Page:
“Creatures whose very type is lost… boat-like animals, furnished with oars and a rudder – fish plated over, like a tortoise, above and below, with a strong armour of bone.” Old Red Sandstone, 1841
Miller’s use of language is often very tactile, using touch and feel to describe his fossil finds, likening their markings to everyday objects. Patternations on his Devonian fish are like flourishings on his aunt’s wallpaper, fish scales are roofing tiles pinned on with flooring tacks – the metaphors he uses are often linked to the trades akin to his own early career as a stonemason. He speaks the language of the working men and women of the time, deliberately referring to his own childhood memories of wonder, playing at soldiers with different coloured shell armies on the beach, likening fossils found in rock to currants in a Christmas cake; he pulls people in and helps them relate to his writing.
This detailed focus is another trait that Macfarlane applauds in Miller’s work. When I asked him how writers should approach landscape writing, and indeed produce a successful piece for our writing competition, he encouraged a certain level of obsession and a focus on changes of scale;
“Obsession, because if you stare hard enough at something, or think long enough about it, then it will spring into strangeness again. Changes of scale, because landscape operates at tiny as well as vast levels; the micro-dramas of insect life, soil and rock can be as compelling as the mega-dramas of weather and orogeny. Be a starer into skies, but also be – in the words of Nan Shepherd, who wrote so well about the Cairngorms – ‘a peerer into nooks and crannies’.”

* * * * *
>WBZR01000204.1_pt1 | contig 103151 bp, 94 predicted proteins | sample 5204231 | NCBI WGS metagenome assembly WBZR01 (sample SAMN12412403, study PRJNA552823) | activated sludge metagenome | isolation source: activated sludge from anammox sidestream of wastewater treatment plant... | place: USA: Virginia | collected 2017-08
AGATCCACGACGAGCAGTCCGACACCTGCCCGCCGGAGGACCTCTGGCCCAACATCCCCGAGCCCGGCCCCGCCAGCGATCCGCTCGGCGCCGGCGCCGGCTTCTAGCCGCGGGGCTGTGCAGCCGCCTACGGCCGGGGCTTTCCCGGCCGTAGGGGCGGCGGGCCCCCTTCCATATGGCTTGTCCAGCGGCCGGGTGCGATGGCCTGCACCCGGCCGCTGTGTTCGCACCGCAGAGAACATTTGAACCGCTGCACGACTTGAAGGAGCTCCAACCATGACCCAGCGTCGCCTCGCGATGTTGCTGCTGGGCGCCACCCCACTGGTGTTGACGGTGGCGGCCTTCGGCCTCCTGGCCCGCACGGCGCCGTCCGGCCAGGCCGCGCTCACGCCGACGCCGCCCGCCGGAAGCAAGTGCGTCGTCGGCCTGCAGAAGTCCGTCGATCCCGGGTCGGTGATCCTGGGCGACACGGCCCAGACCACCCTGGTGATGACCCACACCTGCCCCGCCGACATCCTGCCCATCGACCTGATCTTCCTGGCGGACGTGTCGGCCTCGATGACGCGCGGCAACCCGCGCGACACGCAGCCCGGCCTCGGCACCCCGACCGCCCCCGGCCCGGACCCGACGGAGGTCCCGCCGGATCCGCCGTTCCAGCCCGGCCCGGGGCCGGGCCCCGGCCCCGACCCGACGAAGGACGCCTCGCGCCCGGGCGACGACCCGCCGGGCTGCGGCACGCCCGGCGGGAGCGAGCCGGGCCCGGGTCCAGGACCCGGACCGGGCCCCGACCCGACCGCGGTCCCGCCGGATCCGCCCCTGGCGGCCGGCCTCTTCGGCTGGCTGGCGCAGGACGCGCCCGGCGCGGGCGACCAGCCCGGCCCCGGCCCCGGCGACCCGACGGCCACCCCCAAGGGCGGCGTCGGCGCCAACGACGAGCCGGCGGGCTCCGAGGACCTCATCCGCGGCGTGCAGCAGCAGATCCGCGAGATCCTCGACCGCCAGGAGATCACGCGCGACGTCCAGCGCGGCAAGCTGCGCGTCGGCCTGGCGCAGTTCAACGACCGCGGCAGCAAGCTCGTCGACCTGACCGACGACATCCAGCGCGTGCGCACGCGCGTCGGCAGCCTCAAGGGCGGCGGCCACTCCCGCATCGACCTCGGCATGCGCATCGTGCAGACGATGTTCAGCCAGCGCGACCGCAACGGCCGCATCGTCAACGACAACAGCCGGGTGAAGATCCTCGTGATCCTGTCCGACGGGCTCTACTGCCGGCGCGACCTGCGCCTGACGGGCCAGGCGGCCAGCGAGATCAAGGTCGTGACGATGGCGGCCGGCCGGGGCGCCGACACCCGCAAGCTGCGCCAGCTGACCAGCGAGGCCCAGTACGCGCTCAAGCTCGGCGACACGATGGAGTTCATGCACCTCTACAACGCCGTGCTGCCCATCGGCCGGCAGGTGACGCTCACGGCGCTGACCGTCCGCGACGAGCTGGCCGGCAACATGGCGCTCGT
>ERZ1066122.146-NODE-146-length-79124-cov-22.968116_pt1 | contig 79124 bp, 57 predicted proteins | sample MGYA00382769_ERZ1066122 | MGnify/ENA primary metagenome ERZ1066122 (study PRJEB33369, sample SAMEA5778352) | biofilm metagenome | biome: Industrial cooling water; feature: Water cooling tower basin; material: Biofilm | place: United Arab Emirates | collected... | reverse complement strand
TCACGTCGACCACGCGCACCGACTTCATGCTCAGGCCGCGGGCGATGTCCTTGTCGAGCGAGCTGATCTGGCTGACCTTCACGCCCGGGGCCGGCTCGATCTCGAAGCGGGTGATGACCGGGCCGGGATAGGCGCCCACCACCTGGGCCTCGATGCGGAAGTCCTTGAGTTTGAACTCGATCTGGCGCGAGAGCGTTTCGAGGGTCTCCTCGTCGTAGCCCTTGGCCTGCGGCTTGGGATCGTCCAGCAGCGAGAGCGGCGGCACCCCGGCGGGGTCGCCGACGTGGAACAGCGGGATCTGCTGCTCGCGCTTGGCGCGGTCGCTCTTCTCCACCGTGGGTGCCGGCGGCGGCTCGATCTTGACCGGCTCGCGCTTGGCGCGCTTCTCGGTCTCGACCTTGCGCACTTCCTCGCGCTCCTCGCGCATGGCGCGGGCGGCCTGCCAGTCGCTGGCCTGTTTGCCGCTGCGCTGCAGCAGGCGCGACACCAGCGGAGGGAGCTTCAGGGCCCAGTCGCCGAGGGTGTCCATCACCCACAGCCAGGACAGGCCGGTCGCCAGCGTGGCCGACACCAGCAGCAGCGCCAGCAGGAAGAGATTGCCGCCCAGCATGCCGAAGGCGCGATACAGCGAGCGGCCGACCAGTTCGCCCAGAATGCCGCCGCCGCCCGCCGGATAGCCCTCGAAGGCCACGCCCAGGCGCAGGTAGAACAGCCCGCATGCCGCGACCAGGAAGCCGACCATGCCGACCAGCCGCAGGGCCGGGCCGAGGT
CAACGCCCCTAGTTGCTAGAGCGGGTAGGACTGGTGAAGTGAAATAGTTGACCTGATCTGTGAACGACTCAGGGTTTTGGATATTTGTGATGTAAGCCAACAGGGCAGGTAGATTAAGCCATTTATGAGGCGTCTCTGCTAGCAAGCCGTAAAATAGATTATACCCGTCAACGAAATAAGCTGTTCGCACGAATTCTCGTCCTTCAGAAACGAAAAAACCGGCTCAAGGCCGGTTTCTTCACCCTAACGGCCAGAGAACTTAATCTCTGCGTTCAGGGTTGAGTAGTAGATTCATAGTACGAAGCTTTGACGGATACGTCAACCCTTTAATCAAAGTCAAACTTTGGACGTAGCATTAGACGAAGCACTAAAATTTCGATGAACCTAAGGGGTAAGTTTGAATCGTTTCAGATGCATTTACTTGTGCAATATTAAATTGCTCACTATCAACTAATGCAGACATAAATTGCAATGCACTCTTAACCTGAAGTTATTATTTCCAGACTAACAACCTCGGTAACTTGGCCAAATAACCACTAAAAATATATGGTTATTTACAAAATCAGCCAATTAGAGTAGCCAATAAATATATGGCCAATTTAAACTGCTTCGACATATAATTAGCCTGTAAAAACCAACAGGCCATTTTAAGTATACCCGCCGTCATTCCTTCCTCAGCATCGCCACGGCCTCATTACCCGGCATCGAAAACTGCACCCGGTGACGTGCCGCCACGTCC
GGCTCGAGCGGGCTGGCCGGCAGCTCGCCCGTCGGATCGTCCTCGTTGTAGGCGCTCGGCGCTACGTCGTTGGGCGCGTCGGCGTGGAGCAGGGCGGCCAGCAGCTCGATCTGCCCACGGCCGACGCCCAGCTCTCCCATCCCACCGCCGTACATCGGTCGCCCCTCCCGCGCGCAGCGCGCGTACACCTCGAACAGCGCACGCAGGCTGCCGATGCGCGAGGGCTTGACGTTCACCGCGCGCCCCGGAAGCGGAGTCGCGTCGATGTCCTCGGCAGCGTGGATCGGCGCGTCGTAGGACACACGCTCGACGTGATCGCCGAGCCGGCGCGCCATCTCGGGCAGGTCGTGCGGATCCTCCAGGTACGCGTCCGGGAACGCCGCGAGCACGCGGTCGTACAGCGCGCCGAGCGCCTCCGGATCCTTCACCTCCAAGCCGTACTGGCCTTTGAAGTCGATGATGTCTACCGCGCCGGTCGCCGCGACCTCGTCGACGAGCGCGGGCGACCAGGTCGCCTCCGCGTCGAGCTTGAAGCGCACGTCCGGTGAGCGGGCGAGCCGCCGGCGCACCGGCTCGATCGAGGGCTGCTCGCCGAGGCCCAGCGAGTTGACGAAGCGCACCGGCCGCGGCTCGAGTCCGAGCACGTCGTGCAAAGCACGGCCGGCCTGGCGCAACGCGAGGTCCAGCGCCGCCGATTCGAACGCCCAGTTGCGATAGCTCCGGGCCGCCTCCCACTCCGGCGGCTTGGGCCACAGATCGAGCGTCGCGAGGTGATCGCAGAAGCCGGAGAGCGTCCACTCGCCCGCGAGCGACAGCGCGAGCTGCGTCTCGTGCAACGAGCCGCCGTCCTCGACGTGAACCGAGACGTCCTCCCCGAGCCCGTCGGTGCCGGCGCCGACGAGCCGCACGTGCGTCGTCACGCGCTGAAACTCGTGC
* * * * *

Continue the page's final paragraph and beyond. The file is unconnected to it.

Further, Macfarlane adds, we should be very wary of cliché in landscape writing; “The sinkholes of cliche are everywhere, ready to swallow up your sentences. If a phrase rises first to your mind, it’s probably worth being very suspicious of it, as it’s likely to be a cliché, and we’ve plenty of those in existence in the history of landscape writing, especially about Scotland!”
Just as Miller recreated detail after tiny detail of the fish fossils he found in the Old Red, thereby contributing extensively to the bigger geological picture, so Macfarlane continues in a similar vein in his own work today. He encourages readers back into the realms of ‘trilobite sight’ and Deep Time that can be found in our beautiful countryside, and traces the stories of our land and the psychologies these landscapes create.
Once you have read Old Red, he has a habit of walking alongside you wherever you go. It would be intriguing to listen in on Miller and Macfarlane striding through the countryside together, deep in conversation.
By Lara Reid, January 2018
Lara Reid is a freelance science writer, geology enthusiast and organiser of the Hugh Miller Writing Competition. She extends her heartfelt thanks to Robert Macfarlane for this interview, and for his ongoing support of the writing competition this year.
The Hugh Miller Writing Competition 2017-2018 invites prose and poetry entries inspired by fossils found in Scotland over the past 30 years. Further details about the competition, together with the work of the Scottish Geodiversity Forum, The Friends of Hugh Miller and other partners, can be found here: www.scottishgeology.com